When asked to complete the questions with their parent, 4/39 children (aged 8–11 years) answered the questions entirely by themselves without any input from their parents. The remaining 35/39 children were read the questions by their parents. Only one child, aged 11 years, asked his parent for clarification on a question during the completion task. During the task, 7/39 parents questioned their child’s answer on at least one item; however, only one 6-year-old girl changed her response. The other six children kept their original answer despite being challenged. Example quotes from this exercise are provided in Table 5.

In total, 25/34 parents believed their children would be able to answer the questions independently, but nine parents of children aged 6–8 years said it would be better if they either explained the items or reminded the children of the recall period. Six parents pointed out an inconsistency with what their children were reporting and what they had observed during the day, while 15 parents reminded their children of a specific time they may have experienced a symptom during the day. In addition, ten parents rephrased items to ensure their children understood, but none of this paraphrasing changed the intended meaning of the question. Most children (24/39) stated that they preferred their parents being there when answering the questionnaire (Table 5).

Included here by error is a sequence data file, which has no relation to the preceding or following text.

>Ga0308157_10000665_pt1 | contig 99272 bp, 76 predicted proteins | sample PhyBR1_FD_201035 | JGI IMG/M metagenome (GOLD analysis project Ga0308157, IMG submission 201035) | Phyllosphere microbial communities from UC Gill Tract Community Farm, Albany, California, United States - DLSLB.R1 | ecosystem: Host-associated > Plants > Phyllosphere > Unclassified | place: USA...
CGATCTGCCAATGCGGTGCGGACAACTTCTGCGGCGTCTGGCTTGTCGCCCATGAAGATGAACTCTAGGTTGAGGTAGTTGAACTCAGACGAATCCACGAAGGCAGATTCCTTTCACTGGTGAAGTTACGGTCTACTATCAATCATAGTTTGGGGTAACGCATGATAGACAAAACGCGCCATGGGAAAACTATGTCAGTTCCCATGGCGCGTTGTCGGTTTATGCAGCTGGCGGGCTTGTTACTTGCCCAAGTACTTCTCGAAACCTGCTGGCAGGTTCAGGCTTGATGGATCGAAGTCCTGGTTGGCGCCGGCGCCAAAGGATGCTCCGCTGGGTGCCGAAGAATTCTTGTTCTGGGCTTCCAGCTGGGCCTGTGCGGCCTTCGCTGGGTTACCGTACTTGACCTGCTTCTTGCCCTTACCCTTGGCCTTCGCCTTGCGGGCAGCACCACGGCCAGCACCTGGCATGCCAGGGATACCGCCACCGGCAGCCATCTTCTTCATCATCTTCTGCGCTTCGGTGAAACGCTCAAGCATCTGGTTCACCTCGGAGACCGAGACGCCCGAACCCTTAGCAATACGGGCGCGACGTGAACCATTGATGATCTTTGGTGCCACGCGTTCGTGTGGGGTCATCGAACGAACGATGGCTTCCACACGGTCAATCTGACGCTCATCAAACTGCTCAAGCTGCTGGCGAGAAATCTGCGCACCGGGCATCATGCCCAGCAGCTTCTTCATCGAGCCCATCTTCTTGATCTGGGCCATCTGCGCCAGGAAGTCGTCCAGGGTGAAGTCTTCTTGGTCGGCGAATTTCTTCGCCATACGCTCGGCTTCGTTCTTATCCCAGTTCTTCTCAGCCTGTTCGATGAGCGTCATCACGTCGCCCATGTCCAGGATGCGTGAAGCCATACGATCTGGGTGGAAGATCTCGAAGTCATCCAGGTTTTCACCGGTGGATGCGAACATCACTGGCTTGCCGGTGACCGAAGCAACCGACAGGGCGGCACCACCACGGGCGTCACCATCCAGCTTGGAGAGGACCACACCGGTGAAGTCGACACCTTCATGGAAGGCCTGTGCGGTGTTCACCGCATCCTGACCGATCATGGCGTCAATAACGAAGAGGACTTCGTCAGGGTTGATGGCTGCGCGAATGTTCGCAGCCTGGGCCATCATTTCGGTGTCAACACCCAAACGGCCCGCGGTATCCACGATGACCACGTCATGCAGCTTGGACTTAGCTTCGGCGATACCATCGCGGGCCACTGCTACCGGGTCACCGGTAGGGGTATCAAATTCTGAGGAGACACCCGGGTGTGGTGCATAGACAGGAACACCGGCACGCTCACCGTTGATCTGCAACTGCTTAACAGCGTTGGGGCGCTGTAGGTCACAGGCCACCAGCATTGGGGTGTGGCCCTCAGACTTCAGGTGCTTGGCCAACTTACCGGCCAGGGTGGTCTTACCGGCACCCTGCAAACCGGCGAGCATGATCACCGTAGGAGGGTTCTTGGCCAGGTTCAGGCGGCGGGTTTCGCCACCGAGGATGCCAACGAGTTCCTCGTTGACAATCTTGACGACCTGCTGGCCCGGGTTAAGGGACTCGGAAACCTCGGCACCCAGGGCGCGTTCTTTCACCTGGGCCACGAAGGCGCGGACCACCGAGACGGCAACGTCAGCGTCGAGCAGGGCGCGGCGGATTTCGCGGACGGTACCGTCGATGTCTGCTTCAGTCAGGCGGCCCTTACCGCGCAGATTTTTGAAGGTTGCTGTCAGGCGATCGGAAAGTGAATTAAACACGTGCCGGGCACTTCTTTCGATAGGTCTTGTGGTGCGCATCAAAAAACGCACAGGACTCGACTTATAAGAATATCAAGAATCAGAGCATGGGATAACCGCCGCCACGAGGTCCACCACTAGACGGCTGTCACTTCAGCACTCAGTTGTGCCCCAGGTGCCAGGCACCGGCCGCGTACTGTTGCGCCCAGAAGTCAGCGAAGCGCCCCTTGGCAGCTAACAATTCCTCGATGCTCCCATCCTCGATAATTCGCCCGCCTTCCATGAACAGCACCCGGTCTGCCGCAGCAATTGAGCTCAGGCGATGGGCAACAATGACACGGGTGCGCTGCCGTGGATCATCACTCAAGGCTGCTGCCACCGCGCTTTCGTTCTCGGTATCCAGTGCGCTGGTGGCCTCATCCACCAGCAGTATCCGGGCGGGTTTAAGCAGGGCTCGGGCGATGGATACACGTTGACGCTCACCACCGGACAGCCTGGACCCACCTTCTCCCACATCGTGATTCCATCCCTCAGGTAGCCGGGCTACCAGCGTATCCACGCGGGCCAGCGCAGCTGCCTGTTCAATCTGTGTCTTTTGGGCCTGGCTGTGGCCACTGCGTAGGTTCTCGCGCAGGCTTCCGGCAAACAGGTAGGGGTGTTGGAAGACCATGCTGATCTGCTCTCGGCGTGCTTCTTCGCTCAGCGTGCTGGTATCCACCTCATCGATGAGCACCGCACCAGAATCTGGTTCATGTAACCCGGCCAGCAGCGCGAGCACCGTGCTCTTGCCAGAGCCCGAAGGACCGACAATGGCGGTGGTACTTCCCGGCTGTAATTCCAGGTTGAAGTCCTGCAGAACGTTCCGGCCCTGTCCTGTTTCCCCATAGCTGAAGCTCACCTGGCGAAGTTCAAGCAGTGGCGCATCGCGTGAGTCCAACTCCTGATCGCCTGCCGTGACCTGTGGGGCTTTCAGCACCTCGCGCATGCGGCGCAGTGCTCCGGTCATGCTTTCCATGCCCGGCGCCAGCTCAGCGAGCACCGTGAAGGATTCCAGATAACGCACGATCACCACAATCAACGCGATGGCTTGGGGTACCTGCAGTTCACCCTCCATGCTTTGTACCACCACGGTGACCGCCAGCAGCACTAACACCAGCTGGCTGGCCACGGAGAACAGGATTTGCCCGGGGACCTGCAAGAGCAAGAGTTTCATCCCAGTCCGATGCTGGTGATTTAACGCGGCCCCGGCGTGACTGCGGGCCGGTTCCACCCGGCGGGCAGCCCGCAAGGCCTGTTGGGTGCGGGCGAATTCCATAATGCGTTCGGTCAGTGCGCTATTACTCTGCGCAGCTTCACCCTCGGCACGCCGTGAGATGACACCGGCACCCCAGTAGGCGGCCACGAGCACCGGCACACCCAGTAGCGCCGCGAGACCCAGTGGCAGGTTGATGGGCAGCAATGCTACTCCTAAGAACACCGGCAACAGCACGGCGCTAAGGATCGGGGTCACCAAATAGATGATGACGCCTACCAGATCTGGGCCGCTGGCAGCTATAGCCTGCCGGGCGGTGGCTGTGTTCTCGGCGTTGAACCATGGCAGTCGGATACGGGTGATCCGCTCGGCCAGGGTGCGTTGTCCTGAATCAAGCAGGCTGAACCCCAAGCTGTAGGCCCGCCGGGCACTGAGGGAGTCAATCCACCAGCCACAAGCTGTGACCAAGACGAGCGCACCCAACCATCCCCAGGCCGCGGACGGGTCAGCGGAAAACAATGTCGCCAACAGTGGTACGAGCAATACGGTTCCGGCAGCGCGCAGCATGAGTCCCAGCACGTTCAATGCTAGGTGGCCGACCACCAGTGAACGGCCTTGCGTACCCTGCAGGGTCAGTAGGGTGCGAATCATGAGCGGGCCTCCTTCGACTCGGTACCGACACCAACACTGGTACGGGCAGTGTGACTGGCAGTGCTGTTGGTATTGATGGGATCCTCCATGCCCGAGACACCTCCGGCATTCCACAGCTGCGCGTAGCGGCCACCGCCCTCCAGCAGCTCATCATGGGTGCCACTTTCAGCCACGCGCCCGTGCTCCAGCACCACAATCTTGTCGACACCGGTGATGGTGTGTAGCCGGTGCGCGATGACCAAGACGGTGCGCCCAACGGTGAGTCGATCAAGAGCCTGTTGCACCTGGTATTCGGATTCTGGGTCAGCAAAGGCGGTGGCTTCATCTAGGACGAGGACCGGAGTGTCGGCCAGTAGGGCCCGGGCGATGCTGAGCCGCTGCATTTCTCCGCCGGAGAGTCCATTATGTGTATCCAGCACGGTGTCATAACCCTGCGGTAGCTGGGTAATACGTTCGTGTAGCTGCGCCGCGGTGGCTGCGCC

Table 5 Example quotes from the parent-child completion task relevant to the children’s ability to answer the questionnaire

3.3.5 Item Response Distributions